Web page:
As my mother experienced in Vancouver, the suburbs that were developed were monotonous and devoid of character, but were functional and practical.33 A drive-in culture followed as my mom encountered, full of supermarkets, motels, drive-in restaurants, and improved highways.34 Industries followed, since nobody remained in the cities to sell products or services to.35 Vancouver had much less of a suburbia phenomena, though, because people like my mother still remained living in the heart of Vancouver. The city thrived and grew, rather than shriveling away and turning into an empty shell.

The automobile has had an immense impact on the world. For the lives of my nana and my mother, the car meant a great deal and changed the ways in which they ran their lives. Their experiences with the automobile as a farm girl and a city girl reflect a greater change on society and the world. The use of the automobile will continue to have huge consequences for everyone, and will continue to dictate the ways in which we live our lives.


Briscoe-Gordon, Kathy. Interview by the author, 1 November 2009.

Flink, James J. America Adopts the Automobile. Massachusetts: The MIT Press, 1970.

Flink, James J. The Automobile Age. Cambridge: MIT Press, 1988.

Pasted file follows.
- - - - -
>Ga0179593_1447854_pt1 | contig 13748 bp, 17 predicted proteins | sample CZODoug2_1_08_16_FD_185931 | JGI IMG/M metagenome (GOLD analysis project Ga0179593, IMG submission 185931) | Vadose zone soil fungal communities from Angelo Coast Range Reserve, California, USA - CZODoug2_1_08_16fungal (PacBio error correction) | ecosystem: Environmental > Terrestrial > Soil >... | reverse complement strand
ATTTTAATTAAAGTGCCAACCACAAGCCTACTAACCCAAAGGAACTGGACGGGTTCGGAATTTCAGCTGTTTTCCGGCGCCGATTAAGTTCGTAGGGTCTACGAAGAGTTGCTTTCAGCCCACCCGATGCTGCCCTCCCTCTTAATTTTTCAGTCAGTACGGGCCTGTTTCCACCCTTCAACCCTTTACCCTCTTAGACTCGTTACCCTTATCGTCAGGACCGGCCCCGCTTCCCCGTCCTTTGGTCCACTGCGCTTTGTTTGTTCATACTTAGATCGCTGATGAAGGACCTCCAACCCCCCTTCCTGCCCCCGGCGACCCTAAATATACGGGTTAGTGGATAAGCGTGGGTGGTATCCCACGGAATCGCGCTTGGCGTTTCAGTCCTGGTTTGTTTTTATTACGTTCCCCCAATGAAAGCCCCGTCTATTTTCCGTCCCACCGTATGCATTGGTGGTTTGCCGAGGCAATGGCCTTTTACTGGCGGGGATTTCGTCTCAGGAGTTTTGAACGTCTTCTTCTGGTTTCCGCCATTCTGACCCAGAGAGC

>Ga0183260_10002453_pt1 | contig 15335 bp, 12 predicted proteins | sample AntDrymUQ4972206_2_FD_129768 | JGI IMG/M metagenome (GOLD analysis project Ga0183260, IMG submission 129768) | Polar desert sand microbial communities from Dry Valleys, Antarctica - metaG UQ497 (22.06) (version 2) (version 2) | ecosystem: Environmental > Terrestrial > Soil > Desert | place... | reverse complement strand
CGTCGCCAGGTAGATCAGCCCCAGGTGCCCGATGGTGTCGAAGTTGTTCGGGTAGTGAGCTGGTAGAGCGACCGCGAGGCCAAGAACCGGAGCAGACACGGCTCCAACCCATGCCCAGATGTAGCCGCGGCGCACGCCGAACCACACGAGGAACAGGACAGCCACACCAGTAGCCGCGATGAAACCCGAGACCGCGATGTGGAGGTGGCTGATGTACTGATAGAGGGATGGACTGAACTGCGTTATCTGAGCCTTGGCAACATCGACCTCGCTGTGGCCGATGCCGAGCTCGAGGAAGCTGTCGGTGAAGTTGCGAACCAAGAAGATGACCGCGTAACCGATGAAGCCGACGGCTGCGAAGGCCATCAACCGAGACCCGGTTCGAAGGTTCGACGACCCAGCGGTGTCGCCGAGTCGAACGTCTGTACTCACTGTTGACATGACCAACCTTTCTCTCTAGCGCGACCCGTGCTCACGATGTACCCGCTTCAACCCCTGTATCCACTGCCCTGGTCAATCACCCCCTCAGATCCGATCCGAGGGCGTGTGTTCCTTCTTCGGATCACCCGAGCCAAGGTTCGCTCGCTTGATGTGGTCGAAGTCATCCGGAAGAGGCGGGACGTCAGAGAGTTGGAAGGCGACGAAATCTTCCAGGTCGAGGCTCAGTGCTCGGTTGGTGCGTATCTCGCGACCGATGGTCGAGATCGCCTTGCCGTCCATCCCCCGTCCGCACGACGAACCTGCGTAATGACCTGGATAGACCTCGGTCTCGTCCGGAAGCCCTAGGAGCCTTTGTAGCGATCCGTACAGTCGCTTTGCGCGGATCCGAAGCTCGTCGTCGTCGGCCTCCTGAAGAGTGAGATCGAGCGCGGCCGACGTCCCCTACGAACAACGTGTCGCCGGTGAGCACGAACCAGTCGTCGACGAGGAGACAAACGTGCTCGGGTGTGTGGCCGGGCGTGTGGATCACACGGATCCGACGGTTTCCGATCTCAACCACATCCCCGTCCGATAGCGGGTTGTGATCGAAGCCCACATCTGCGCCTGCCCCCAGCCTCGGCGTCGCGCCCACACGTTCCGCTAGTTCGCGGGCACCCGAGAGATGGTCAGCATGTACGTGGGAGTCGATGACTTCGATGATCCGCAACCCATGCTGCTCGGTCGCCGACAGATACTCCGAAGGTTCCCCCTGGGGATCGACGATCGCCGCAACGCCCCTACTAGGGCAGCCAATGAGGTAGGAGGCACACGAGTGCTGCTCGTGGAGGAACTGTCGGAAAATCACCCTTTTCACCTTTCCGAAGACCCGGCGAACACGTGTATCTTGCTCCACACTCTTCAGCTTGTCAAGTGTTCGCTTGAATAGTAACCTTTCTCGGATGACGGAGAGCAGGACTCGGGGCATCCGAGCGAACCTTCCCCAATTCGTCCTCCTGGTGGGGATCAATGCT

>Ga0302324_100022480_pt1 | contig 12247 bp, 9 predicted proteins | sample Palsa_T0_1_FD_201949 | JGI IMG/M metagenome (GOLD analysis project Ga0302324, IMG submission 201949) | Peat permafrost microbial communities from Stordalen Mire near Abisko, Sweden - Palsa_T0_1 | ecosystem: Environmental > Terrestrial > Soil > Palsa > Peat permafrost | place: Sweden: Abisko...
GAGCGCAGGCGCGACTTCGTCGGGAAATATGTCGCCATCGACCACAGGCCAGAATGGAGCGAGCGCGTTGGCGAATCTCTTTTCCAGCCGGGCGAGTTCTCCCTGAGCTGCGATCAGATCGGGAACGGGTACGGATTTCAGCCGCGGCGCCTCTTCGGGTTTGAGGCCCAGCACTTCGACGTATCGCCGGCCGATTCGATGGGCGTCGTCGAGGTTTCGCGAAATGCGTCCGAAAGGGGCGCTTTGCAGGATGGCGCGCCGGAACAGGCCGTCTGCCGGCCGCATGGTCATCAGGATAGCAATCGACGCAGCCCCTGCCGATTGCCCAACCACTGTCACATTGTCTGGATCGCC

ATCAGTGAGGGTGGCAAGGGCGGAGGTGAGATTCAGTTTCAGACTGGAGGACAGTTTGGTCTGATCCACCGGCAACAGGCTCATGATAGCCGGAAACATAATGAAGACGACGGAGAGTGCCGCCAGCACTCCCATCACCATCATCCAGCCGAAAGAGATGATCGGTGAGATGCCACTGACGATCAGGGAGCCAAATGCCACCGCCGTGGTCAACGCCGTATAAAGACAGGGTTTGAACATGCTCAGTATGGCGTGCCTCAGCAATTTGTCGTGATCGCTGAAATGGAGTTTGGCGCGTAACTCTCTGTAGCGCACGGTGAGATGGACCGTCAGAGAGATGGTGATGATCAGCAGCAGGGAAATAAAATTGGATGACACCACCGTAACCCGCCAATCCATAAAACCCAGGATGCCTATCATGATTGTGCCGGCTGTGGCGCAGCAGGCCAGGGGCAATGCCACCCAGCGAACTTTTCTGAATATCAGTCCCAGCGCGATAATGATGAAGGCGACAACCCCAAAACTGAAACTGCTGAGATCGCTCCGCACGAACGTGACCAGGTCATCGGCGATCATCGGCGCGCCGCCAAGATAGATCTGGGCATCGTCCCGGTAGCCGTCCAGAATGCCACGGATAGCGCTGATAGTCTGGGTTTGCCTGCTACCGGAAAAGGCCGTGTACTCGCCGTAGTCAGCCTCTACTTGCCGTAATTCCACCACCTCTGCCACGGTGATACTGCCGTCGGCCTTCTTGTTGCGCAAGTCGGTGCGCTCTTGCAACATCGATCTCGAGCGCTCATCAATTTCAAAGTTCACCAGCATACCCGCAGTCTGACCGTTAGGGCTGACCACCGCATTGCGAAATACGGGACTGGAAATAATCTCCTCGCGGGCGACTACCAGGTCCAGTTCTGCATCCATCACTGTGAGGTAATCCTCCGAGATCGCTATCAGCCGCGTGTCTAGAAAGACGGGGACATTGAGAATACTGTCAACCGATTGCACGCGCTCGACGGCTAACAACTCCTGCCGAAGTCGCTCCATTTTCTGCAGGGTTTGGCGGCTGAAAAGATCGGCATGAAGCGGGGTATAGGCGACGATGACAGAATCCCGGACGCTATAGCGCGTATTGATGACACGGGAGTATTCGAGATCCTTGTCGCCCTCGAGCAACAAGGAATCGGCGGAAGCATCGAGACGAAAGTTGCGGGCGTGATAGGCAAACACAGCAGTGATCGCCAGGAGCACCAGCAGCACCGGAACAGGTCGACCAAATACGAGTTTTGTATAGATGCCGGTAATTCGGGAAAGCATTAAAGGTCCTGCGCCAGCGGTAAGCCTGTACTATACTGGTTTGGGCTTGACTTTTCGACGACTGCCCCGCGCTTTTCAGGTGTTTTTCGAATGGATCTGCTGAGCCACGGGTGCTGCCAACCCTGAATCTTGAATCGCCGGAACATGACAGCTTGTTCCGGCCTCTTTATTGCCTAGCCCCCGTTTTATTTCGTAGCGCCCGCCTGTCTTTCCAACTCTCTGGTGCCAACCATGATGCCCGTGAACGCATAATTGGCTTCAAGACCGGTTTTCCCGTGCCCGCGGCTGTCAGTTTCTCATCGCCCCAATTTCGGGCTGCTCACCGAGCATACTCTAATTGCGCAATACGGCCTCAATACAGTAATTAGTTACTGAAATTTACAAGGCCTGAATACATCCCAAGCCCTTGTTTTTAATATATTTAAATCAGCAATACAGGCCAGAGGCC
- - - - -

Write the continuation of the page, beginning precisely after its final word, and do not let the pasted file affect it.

Kay, Jane Holtz. Asphalt Nation: How the Automobile took over America and how we can Take it Back. Berkeley: University of California Press, 1997.

Lewis, David L. Automobile and American Culture. U.S.A.: University of Michigan Press, 1983.

McShane, Clay. Down the Asphalt Path: the Automobile and the American City. New York: Columbia University Press, 1994.

Menier, Louise. Interview by the author, 30 October 2009.

Rae, John B. The American Automobile. Chicago: the University of Chicago Press, 1965.

Rae, John B. The Road and the Car in American Life. Cambridge: MIT Press, 1971.


1 Louise Menier, personal interview, 30 October 2009.

2 Ibid.

3 Ibid.

4 Ibid.

5 Ibid.

6 Ibid.

7 Clay McShane, Down the Asphalt Path: the Automobile and the American City (New York: Columbia University Press, 1994), 152-3.

8 Ibid., 155-7.

9 Ibid., 160.

10 David L. Lewis, Automobile and American Culture (U.S.A.: University of Michigan Press, 1983), 37.

11 John B. Rae, The Road and the Car in American Life. (Cambridge: MIT Press, 1971), 156.

12 Ibid., 162-3.

13 Lewis, Automobile and American Culture, 39-40.

14 James J. Flink, America Adopts the Automobile (Massachusetts: The MIT Press, 1970), 107.

15 Rae, The Road and the Car in American Life, 155.

16 Lewis, Automobile and American Culture, 41.

17 Rae, The Road and the Car in American Life, 164.

18 Lewis, Automobile and American Culture, 45-6.

19 Ibid., 47.

20 James A. Flink, The Automobile Age (Cambridge: MIT Press, 1988), 158.

21 John B. Rae, The American Automobile (Chicago: the University of Chicago Press, 1965), 95.

22 Flink, The Automobile Age, 159.

23 Kathy Briscoe-Gordon, personal interview, 1 November 2009.

24 Ibid.

25 Ibid.

26 Ibid.

27 Rae, The Road and the Car in American Life, 164.

28 Jane Holtz Kay,. Asphalt Nation: How the Automobile took over America and how we can Take it Back (Berkeley: University of California Press, 1997), 225.

29 Ibid., 228-31.

30 Ibid., 239.

31 Ibid., 225-32.

32 Ibid., 226.

33 Ibid., 228.

34 Ibid., 234-5.

35 Ibid., 240-3.